Iran-Pakistan Tensions Rise in the Wake of Bombing

Pakistan Says TTP Helping Jundallah

The United States isn’t the only nation with military designs on Pakistan’s western-most province of Balochistan.

Following yesterday’s massive suicide bombing in Iran’s border province of Sistan-Balochistan, Iran’s parliament is reportedly expressing consensus that retaliation against Jundallah could lead to launch military operations on the Pakistani side of the border.

A Baloch separatist movement with a significant presence on both sides of the border, Jundallah has a history of ties with al-Qaeda but over the past several years has gotten closer with the United States government. Both are long-standing foes of the Iranian government and as a result, Jundallah’s violent operations have chiefly occurred on the Iranian side of the border.

Already contending with insurgencies across virtually its entire northern border, Pakistan has largely tried to avoid direct conflict in Balochistan, which has left Jundallah with free rein to operate in the region, and Iran with a growing complaint about the source of the attacks on its eastern frontier.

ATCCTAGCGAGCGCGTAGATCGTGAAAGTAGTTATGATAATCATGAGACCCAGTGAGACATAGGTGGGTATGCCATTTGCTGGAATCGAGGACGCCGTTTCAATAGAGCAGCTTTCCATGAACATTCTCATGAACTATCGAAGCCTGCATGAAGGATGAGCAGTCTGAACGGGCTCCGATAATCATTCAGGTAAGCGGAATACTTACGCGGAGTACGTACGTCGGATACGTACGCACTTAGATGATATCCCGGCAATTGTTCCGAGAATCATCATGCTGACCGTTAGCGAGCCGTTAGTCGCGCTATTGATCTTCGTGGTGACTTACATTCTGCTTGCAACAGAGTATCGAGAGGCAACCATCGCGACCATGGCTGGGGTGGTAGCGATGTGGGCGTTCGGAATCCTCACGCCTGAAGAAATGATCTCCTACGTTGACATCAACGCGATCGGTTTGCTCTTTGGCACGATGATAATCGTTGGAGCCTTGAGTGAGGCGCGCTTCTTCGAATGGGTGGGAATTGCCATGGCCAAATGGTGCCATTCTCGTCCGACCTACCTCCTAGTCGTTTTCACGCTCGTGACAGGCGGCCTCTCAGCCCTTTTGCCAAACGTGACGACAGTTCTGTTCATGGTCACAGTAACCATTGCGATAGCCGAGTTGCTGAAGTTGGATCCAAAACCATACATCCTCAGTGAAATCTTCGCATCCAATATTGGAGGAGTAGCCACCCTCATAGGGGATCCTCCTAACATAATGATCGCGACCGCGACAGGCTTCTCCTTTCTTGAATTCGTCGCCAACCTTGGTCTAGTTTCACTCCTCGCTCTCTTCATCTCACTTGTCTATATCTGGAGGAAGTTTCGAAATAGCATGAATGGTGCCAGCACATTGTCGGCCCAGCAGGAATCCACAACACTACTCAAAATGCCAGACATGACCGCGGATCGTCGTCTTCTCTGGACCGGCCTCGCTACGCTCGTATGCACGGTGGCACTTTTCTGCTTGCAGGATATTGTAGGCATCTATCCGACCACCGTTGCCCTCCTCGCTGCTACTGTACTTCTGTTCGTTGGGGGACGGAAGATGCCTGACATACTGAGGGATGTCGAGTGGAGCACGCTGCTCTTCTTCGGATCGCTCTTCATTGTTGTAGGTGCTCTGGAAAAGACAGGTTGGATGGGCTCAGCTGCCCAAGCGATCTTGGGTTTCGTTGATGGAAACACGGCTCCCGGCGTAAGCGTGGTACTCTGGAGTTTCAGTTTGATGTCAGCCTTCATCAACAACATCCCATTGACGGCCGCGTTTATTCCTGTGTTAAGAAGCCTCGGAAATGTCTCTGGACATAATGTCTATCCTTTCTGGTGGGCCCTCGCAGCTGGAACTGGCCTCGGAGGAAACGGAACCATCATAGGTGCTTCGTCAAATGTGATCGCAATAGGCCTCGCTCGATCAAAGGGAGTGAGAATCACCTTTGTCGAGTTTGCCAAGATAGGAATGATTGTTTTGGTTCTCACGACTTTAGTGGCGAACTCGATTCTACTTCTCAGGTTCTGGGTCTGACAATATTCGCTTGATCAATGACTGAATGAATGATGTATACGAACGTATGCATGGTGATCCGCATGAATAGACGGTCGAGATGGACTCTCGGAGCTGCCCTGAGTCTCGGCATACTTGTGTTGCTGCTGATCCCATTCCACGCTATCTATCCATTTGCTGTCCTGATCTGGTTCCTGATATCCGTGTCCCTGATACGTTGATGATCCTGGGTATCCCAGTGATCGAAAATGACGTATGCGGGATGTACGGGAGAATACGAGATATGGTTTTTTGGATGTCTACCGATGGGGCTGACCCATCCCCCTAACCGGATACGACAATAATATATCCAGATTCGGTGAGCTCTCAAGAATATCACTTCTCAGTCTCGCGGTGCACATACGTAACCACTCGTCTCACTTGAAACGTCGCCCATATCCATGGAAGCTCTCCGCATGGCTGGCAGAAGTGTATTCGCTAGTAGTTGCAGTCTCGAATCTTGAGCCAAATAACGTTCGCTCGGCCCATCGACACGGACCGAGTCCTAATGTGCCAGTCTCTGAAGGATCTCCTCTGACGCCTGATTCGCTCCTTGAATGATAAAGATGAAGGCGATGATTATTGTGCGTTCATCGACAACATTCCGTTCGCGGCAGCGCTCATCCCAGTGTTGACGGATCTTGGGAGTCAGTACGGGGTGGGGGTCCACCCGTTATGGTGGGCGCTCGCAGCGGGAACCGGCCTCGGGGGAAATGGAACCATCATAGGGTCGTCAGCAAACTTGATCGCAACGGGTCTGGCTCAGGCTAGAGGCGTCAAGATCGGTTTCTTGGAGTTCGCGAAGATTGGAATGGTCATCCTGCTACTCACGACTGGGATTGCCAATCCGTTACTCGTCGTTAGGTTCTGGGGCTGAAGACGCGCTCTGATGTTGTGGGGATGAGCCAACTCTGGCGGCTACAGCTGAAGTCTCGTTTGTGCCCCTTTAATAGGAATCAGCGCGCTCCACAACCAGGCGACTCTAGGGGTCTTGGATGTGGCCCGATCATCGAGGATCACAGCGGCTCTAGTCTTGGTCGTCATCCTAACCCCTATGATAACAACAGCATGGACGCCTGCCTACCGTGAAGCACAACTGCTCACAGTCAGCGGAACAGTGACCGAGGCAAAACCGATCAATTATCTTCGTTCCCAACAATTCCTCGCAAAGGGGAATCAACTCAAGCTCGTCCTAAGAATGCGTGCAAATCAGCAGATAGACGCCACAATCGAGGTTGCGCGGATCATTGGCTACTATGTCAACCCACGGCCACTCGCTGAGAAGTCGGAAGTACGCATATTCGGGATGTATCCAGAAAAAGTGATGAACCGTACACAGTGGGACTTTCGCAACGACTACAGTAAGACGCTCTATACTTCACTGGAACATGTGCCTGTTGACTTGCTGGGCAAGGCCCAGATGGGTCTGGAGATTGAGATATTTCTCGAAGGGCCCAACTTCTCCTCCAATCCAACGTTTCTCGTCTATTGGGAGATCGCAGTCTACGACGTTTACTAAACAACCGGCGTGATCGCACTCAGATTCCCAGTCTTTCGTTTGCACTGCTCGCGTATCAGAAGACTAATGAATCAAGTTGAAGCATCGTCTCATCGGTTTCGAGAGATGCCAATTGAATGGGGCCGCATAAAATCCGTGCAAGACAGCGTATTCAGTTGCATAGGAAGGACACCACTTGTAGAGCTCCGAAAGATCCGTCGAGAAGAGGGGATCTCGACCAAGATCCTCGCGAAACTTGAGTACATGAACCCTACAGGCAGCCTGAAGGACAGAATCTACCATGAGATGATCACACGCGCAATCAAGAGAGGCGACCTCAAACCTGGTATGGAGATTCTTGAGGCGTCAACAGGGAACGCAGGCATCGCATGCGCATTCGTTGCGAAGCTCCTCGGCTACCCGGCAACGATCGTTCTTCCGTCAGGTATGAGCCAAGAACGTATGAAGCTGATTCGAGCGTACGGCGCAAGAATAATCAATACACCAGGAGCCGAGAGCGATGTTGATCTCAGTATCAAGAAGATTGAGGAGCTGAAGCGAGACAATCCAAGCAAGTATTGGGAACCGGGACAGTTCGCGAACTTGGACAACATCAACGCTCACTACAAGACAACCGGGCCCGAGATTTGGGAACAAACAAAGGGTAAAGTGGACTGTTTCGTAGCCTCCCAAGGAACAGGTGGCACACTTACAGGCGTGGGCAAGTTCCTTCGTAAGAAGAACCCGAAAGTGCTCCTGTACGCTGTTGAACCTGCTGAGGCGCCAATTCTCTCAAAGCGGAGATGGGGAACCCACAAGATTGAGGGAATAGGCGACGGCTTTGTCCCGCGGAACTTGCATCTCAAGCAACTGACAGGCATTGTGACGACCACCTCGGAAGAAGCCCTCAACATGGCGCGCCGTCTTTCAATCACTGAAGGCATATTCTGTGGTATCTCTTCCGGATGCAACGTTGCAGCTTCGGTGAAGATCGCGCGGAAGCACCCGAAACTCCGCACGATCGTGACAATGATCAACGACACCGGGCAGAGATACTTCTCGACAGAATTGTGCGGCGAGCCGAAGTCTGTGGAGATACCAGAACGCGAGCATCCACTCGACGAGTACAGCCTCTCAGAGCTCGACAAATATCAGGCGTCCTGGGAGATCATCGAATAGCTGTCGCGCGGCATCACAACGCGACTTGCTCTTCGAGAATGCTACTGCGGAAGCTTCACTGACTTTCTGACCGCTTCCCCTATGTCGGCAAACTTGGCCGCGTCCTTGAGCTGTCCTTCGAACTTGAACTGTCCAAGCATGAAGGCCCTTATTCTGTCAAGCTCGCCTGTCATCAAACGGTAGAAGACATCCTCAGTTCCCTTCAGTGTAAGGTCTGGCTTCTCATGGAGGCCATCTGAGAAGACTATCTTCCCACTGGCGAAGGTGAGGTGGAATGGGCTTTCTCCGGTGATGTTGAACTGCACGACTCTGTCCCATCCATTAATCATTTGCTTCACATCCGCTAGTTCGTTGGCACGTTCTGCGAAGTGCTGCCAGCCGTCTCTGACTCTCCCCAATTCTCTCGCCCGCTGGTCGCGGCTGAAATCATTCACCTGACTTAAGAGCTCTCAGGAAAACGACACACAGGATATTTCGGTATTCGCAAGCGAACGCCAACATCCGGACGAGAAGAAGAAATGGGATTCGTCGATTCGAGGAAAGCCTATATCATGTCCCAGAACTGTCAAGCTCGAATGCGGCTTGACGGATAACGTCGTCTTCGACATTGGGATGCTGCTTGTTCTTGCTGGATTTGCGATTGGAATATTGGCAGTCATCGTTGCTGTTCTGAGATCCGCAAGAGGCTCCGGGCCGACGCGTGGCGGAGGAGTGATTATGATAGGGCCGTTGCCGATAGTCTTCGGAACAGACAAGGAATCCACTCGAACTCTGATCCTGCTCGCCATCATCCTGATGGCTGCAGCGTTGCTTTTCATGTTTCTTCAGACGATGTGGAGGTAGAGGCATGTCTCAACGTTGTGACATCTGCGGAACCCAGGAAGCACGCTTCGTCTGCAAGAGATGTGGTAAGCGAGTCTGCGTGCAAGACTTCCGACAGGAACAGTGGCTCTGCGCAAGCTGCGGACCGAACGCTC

The Pakistani government is now reportedly claiming that Jundallah has forged ties with the Tehreek-e Taliban Pakistan (TTP), surprising as the one group seeks independence and the other emphasizes the territorial cohesion of Pakistan. The TTP has likewise shown little inclination to pick fights with Iran, focusing chiefly on the Pakistani government and the US, which has been launching drone strikes into its territory.

It may simply be a matter of the Pakistani government trying to link Jundallah with a group it is already fighting to quiet the push for action, but if the new militant alliance turns out to be real, it could dramatically broaden the battle inside Pakistan.

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Author: Jason Ditz

Jason Ditz is news editor of Antiwar.com.